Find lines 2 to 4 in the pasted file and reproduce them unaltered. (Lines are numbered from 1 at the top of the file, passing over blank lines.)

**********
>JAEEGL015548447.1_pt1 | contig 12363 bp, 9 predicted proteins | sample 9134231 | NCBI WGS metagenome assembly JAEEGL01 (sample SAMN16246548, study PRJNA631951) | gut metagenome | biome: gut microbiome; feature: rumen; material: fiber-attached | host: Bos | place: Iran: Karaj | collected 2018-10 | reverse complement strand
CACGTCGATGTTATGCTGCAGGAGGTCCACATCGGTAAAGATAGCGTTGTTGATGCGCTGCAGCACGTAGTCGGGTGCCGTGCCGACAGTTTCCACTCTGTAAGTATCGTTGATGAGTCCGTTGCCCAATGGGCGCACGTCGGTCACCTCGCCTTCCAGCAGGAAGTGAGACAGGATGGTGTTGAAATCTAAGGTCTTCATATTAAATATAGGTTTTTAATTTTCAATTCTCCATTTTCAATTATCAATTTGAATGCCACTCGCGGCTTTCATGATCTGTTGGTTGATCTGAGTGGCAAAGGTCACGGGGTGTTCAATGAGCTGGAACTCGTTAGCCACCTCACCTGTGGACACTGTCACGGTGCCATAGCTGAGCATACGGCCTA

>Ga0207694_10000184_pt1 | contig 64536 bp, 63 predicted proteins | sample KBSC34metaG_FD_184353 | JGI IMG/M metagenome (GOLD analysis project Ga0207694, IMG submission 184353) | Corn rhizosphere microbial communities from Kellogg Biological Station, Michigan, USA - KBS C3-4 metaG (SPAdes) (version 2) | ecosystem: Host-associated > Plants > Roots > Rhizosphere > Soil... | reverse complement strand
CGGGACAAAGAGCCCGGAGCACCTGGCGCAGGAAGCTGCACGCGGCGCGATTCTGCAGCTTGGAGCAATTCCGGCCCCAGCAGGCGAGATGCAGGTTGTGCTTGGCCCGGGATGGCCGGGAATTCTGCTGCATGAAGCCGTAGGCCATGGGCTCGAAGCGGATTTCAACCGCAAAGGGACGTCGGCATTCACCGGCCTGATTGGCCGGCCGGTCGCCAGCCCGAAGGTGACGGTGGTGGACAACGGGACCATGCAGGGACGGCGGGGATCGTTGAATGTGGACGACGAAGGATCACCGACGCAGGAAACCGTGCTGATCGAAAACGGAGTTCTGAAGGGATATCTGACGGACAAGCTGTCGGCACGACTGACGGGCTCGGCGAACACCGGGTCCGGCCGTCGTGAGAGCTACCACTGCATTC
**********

CACGTCGATGTTATGCTGCAGGAGGTCCACATCGGTAAAGATAGCGTTGTTGATGCGCTGCAGCACGTAGTCGGGTGCCGTGCCGACAGTTTCCACTCTGTAAGTATCGTTGATGAGTCCGTTGCCCAATGGGCGCACGTCGGTCACCTCGCCTTCCAGCAGGAAGTGAGACAGGATGGTGTTGAAATCTAAGGTCTTCATATTAAATATAGGTTTTTAATTTTCAATTCTCCATTTTCAATTATCAATTTGAATGCCACTCGCGGCTTTCATGATCTGTTGGTTGATCTGAGTGGCAAAGGTCACGGGGTGTTCAATGAGCTGGAACTCGTTAGCCACCTCACCTGTGGACACTGTCACGGTGCCATAGCTGAGCATACGGCCTA

>Ga0207694_10000184_pt1 | contig 64536 bp, 63 predicted proteins | sample KBSC34metaG_FD_184353 | JGI IMG/M metagenome (GOLD analysis project Ga0207694, IMG submission 184353) | Corn rhizosphere microbial communities from Kellogg Biological Station, Michigan, USA - KBS C3-4 metaG (SPAdes) (version 2) | ecosystem: Host-associated > Plants > Roots > Rhizosphere > Soil... | reverse complement strand
CGGGACAAAGAGCCCGGAGCACCTGGCGCAGGAAGCTGCACGCGGCGCGATTCTGCAGCTTGGAGCAATTCCGGCCCCAGCAGGCGAGATGCAGGTTGTGCTTGGCCCGGGATGGCCGGGAATTCTGCTGCATGAAGCCGTAGGCCATGGGCTCGAAGCGGATTTCAACCGCAAAGGGACGTCGGCATTCACCGGCCTGATTGGCCGGCCGGTCGCCAGCCCGAAGGTGACGGTGGTGGACAACGGGACCATGCAGGGACGGCGGGGATCGTTGAATGTGGACGACGAAGGATCACCGACGCAGGAAACCGTGCTGATCGAAAACGGAGTTCTGAAGGGATATCTGACGGACAAGCTGTCGGCACGACTGACGGGCTCGGCGAACACCGGGTCCGGCCGTCGTGAGAGCTACCACTGCATTC